Jonathan Huberdeau addressed the rumours linking him to the Montreal Canadiens this summer and his response was interesting to say the least.
However, in an interview with Elliotte Friedman and Jeff Marek on the 32 Thoughts podcast, the Flames forward spoke to the rumours linking him to the Montreal Canadiens this summer. Despite having one year left on his contract before free agency status, the moment he was acquired by the Flames, the hockey world thought: what if? It also appears that Huberdeau himself pondered the question too:
“I know a lot of people were saying that: ‘Play one year in Calgary and then play for Montreal,’” said Huberdeau of the noise going on around him after the trade to Calgary. “As much as I love Montreal, I dunno. I think it’s a tough city for a French-Canadian. Calgary traded for me. If Montreal wanted to trade for me, they would’ve traded for me. That’s how I see it. And I want to play for a team that wants me. Calgary wanted me, so that’s why I wanted to sign a big extension.”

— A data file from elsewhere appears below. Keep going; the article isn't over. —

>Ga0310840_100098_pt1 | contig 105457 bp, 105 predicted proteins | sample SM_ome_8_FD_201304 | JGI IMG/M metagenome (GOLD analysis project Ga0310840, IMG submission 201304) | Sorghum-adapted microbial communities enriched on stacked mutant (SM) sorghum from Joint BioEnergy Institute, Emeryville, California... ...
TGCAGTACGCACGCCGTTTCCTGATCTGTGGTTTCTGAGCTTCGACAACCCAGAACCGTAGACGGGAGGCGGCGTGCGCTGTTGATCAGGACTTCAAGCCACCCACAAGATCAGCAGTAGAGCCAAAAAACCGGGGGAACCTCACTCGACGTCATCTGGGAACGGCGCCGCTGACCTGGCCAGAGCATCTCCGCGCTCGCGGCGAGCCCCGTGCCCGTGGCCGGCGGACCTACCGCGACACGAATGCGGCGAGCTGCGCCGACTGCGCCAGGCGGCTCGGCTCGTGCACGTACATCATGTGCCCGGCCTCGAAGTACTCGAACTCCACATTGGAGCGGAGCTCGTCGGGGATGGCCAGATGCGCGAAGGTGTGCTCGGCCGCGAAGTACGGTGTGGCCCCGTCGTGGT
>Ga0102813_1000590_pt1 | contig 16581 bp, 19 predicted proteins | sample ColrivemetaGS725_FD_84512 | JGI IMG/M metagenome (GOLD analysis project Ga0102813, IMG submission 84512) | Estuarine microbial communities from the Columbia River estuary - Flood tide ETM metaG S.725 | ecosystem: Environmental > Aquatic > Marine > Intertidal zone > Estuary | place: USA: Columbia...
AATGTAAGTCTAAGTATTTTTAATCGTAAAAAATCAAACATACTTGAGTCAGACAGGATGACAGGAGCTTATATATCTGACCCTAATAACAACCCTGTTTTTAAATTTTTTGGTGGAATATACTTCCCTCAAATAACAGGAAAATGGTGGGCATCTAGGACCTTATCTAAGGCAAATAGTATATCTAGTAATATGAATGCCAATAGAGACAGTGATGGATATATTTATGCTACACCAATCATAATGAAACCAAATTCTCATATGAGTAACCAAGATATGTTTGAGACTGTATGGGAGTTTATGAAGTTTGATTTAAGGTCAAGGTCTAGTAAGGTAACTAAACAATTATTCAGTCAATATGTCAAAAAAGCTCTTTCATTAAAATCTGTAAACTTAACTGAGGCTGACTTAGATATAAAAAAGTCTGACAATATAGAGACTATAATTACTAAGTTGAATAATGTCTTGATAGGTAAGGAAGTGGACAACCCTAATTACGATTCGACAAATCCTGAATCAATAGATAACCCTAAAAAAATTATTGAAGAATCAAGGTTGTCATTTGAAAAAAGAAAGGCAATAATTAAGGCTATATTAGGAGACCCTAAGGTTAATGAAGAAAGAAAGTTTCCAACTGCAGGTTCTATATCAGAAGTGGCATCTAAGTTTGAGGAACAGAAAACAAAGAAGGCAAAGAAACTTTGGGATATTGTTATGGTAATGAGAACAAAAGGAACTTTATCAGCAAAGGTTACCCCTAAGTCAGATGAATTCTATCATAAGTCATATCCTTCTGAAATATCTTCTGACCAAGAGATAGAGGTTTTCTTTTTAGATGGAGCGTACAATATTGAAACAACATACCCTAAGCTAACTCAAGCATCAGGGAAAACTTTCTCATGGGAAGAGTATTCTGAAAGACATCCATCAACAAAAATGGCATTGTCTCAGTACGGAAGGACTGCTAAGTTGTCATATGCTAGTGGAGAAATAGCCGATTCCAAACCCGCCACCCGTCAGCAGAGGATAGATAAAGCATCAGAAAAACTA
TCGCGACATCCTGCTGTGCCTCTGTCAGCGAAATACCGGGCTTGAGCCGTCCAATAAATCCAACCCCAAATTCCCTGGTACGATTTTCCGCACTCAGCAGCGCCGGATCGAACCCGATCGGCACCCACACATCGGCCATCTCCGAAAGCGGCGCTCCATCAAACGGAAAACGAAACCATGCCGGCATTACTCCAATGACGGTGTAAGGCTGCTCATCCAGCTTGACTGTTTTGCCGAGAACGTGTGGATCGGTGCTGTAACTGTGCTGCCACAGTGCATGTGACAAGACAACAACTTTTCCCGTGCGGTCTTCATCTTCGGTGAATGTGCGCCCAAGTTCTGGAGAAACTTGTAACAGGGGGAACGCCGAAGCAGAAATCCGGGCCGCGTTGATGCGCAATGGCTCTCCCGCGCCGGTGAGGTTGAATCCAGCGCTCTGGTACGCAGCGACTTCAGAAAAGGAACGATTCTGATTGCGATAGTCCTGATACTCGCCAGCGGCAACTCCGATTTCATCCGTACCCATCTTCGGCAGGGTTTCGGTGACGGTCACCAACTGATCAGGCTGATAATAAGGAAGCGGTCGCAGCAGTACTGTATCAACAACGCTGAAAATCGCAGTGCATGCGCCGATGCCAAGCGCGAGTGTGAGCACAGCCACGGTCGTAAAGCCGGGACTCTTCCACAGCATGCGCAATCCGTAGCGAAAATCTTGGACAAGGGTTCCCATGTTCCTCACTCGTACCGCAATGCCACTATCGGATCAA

It’s interesting from this viewpoint, as the Flames were indeed aggressive in acquiring Huberdeau. WithHuberdeau signed to an 8-year contract with the Calgary Flames that will see him paid an average of $10.5M until age 38, the idea of Huberdeau in Montreal instantly disappeared like a Thanos snap.
However, what was likely the most striking about his statement was that he openly expressed the sentiment that it is indeed difficult to play in the Montreal market as a French Canadian. It’s a reality that many are aware of; especially Huberdeau, who spends a lot of time back home during time off. When the most talented French Canadian player in the NHL today openly expresses his reservations about playing in his home market, it hits home a little stronger.
General manager Kent Hughes has said multiple times that the Canadiens will continue to try and bring in local players and give them the tools and support to thrive in this market. He didn’t deny his interest in Pierre Luc Dubois and has openly expressed a desire to bring in more of a local presence when possible. Perhaps this era will be the one to turn the narrative around and make Montreal a desirable place for Quebec-born players to come to, as it was in the golden days.